SG: The film received funding from Swiss TV and the Swiss government, which meant that most of the team had to be Swiss or located in Switzerland, even though we had several exceptions. Selecting the team among so many talented independent artists was a real challenge and took a long time. In the end, I was very happy with the diverse group that we managed to assemble. Interacting with artists who use so many different animation techniques has been an incredible learning opportunity for me.
Otherwise, the biggest challenge was splitting the budget into 20 different sub-budgets, one for each segment of the film, keeping in mind the different pipelines and workflows that each animation technique requires. Working with so many different independent artists forced me to become extremely flexible and open to experimentation. As director, my main challenge was to provide each animator with as much artistic freedom as possible, while maintaining a common thread throughout the visual narrative.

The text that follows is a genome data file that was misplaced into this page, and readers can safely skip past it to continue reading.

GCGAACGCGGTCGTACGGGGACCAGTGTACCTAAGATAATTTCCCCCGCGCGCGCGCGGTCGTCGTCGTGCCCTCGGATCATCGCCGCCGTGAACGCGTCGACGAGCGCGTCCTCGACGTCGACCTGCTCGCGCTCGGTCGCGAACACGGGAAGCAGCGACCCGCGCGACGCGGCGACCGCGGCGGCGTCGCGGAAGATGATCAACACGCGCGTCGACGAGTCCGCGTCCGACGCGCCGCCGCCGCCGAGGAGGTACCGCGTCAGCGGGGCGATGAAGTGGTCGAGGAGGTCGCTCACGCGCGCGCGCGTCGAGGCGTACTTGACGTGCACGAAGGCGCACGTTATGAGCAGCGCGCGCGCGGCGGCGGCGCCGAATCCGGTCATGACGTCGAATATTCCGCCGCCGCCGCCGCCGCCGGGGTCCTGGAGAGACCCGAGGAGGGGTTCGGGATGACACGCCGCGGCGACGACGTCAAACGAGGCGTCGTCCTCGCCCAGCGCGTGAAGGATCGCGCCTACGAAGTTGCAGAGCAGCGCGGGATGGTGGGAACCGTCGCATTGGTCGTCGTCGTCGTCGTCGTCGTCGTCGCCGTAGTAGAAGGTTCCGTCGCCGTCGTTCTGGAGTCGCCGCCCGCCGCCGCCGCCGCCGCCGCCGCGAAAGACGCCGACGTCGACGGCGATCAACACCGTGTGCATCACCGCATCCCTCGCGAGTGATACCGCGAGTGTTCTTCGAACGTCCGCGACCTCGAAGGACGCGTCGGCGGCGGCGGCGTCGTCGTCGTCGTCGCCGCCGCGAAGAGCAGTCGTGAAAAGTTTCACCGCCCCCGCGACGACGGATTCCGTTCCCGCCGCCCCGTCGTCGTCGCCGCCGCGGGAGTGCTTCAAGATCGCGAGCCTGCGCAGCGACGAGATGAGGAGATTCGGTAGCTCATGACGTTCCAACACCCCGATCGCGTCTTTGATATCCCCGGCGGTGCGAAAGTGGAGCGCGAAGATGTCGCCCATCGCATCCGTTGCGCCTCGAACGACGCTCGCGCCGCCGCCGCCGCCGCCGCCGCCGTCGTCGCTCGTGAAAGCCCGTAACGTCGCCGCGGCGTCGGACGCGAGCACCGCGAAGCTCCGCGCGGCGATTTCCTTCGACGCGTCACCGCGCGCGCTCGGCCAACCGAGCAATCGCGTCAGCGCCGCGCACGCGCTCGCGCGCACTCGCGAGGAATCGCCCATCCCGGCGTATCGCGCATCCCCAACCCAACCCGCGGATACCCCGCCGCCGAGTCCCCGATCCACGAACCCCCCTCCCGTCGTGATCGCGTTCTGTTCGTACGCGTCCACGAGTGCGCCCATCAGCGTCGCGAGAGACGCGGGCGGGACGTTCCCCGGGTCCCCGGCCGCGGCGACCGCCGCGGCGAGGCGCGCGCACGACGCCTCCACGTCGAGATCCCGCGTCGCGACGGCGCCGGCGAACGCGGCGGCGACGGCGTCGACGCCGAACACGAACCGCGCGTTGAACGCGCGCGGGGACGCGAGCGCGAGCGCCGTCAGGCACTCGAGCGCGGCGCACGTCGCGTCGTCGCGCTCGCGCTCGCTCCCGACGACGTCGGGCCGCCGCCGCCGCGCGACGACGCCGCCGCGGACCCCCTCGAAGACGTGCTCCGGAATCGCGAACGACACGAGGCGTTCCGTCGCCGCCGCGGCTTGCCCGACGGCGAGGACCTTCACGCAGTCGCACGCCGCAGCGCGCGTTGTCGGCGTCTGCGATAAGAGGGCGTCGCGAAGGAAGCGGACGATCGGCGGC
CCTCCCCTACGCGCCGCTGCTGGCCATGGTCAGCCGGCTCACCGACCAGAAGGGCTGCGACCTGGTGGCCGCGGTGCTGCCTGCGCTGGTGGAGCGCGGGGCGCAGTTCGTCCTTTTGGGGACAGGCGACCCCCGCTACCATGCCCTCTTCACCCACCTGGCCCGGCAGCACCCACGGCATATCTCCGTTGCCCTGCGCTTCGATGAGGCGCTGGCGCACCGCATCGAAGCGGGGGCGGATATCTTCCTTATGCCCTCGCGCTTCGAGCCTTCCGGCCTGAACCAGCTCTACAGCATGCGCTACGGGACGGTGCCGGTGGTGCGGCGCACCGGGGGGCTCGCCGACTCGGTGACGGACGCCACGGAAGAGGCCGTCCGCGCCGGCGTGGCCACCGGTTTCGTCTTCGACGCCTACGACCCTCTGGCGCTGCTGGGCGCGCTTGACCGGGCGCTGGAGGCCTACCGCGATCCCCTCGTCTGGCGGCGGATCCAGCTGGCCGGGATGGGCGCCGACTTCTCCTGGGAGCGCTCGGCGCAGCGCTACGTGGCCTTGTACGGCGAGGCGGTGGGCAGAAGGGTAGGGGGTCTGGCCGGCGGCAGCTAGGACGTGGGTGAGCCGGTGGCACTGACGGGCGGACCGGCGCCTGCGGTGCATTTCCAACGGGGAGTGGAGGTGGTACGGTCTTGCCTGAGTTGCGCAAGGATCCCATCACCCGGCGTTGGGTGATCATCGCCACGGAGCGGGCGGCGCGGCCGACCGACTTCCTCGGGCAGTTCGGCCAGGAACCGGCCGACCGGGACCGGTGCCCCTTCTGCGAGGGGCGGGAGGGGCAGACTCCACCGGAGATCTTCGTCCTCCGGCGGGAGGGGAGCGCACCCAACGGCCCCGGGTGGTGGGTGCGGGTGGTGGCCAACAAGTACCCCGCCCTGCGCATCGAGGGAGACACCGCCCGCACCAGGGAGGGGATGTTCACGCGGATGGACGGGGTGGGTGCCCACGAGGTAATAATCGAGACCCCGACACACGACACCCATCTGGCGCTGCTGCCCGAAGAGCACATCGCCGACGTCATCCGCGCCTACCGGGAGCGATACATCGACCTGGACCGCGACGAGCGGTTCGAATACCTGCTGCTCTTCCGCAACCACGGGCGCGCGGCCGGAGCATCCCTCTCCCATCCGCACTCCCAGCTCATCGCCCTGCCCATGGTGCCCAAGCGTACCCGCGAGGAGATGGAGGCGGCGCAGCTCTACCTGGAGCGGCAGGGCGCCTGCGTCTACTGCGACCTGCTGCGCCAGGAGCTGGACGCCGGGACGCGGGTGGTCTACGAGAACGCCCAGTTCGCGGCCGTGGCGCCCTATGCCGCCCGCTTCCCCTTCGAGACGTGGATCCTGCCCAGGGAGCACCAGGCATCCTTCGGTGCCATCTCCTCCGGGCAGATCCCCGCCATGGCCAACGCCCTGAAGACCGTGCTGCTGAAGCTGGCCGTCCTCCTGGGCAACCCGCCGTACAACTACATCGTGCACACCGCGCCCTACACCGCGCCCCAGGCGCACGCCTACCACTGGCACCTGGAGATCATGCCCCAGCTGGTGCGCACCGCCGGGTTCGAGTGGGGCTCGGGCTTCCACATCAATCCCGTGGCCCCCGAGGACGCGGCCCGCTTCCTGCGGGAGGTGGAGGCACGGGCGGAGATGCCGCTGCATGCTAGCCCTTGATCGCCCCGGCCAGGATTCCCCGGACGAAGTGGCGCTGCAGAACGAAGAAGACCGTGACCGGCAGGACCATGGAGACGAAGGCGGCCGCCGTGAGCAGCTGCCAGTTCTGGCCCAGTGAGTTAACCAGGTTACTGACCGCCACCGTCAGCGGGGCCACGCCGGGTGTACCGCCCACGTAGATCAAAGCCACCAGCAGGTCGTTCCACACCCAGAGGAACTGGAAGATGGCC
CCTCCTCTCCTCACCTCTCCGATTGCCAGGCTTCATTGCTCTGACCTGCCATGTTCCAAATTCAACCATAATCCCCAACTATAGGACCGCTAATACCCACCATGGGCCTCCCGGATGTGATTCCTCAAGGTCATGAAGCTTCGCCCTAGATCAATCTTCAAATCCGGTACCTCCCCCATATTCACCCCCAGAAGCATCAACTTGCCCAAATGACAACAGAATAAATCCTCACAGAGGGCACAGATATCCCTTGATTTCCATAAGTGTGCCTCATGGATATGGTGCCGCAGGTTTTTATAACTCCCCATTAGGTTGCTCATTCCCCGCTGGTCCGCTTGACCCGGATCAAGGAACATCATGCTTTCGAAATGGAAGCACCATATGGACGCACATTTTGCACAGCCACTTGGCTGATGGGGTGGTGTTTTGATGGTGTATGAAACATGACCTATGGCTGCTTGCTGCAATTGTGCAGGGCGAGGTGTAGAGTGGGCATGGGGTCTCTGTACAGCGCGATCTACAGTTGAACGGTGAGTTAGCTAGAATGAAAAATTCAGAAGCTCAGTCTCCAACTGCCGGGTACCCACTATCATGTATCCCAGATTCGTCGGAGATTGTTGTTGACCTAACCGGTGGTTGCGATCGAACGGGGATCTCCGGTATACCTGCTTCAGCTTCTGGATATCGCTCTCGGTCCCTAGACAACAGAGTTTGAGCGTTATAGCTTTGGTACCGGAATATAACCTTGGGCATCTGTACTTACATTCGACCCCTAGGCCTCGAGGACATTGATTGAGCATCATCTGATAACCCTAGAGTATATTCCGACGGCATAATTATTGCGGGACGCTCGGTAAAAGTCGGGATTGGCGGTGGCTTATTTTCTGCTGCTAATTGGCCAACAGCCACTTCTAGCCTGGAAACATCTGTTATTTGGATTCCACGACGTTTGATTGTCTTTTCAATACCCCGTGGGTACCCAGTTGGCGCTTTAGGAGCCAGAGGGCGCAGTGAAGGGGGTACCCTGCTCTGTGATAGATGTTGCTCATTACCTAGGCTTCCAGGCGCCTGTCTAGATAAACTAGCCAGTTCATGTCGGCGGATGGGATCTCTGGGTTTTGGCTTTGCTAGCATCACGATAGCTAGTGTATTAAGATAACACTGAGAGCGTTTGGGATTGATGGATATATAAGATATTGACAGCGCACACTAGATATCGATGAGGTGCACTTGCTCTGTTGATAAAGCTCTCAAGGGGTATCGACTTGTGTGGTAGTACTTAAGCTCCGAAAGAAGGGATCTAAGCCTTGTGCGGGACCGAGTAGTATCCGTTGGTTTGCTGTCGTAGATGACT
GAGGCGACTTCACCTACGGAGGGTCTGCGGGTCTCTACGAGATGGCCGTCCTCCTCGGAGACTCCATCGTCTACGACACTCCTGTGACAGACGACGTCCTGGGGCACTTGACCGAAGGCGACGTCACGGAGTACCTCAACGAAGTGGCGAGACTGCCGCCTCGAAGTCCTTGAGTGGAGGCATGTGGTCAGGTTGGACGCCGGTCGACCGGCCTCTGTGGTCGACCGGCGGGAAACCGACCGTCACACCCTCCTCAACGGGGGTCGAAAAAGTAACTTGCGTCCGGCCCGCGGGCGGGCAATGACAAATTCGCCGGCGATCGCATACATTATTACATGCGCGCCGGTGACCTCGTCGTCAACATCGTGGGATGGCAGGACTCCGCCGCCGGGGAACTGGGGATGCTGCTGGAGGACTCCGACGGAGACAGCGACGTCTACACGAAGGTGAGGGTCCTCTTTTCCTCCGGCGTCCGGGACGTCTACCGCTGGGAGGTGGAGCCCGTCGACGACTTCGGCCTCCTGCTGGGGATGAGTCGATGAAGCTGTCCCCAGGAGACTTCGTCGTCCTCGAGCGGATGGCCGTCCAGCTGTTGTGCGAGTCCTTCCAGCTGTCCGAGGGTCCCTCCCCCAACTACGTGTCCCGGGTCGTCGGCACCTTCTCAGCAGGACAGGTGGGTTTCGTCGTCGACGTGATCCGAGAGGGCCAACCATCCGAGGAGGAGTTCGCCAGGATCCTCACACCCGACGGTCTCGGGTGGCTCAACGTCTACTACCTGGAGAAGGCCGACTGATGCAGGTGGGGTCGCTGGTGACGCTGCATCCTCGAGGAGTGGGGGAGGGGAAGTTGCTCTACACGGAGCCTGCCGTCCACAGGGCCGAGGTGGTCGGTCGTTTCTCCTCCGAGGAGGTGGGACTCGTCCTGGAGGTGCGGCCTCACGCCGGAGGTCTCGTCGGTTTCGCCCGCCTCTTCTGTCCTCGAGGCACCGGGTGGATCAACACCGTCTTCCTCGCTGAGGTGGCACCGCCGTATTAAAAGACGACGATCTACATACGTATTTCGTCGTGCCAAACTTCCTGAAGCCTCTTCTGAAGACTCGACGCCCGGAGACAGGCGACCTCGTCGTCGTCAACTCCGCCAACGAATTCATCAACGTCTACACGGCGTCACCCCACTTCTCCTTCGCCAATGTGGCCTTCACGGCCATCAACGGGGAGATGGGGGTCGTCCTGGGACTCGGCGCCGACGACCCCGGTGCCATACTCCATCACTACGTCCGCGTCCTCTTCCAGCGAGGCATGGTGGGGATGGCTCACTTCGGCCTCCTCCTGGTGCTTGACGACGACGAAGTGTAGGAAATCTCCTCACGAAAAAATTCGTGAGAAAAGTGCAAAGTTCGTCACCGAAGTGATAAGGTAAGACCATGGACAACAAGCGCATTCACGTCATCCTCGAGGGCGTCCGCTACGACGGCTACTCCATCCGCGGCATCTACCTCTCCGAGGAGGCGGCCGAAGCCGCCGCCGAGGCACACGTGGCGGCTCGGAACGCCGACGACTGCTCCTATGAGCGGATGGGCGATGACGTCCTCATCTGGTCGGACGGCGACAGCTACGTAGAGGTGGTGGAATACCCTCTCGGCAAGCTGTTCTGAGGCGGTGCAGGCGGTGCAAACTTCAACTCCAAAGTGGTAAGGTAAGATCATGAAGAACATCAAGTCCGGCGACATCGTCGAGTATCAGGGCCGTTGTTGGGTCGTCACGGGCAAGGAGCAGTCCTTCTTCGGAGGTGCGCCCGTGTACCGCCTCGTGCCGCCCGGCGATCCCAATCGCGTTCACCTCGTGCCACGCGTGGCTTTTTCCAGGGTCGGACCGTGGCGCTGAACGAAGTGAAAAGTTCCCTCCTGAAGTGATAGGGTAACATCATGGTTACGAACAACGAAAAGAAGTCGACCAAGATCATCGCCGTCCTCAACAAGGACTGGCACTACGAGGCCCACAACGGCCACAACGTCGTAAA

AWN: What were the biggest challenges in making the film?
In assembling Only a Child’s “dream team,” I tried my best to give equal weight and importance to each animation technique. Artists were selected for their skills, of course, but also for their unique visual style and their individual abilities. It goes without saying that finding a digital 2D animator was way simpler than coming up with a sand or paint-on-glass artist!
AWN: What was the production process like?
SG: I’d like it if Only a Child caused audiences to reflect on the lack of environmental action taken by the nations’ governments. It’s been 30 years since Severn gave her speech to the UN Summit. Could we have done more? Of course, but pointing a finger now won’t help us to solve the crises we face. Only acting as soon as possible will.
AWN: What was the genesis of the project and how did you become involved?
Jon Hofferman is a freelance writer and editor based in Los Angeles. He is also the creator of the Classical Composers Poster, an educational and decorative music timeline chart that makes a wonderful gift.